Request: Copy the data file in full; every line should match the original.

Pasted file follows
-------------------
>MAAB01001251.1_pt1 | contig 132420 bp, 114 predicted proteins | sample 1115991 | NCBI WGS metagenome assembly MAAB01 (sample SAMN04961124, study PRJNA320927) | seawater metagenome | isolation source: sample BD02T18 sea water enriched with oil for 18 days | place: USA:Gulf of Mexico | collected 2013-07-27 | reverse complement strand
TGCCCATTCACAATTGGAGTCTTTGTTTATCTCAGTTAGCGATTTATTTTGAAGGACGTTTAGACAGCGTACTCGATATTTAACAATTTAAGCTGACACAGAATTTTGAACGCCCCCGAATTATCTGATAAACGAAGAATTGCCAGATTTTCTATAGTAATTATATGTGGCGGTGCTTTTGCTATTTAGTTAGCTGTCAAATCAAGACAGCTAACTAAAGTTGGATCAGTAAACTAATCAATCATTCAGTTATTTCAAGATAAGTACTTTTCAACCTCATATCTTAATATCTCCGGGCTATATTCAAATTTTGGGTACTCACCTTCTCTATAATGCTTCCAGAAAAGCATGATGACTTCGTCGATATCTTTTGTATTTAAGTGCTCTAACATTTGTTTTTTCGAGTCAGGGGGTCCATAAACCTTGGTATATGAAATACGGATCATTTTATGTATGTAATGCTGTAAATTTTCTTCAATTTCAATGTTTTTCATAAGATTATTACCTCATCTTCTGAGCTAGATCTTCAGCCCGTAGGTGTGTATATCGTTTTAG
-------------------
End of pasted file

>MAAB01001251.1_pt1 | contig 132420 bp, 114 predicted proteins | sample 1115991 | NCBI WGS metagenome assembly MAAB01 (sample SAMN04961124, study PRJNA320927) | seawater metagenome | isolation source: sample BD02T18 sea water enriched with oil for 18 days | place: USA:Gulf of Mexico | collected 2013-07-27 | reverse complement strand
TGCCCATTCACAATTGGAGTCTTTGTTTATCTCAGTTAGCGATTTATTTTGAAGGACGTTTAGACAGCGTACTCGATATTTAACAATTTAAGCTGACACAGAATTTTGAACGCCCCCGAATTATCTGATAAACGAAGAATTGCCAGATTTTCTATAGTAATTATATGTGGCGGTGCTTTTGCTATTTAGTTAGCTGTCAAATCAAGACAGCTAACTAAAGTTGGATCAGTAAACTAATCAATCATTCAGTTATTTCAAGATAAGTACTTTTCAACCTCATATCTTAATATCTCCGGGCTATATTCAAATTTTGGGTACTCACCTTCTCTATAATGCTTCCAGAAAAGCATGATGACTTCGTCGATATCTTTTGTATTTAAGTGCTCTAACATTTGTTTTTTCGAGTCAGGGGGTCCATAAACCTTGGTATATGAAATACGGATCATTTTATGTATGTAATGCTGTAAATTTTCTTCAATTTCAATGTTTTTCATAAGATTATTACCTCATCTTCTGAGCTAGATCTTCAGCCCGTAGGTGTGTATATCGTTTTAG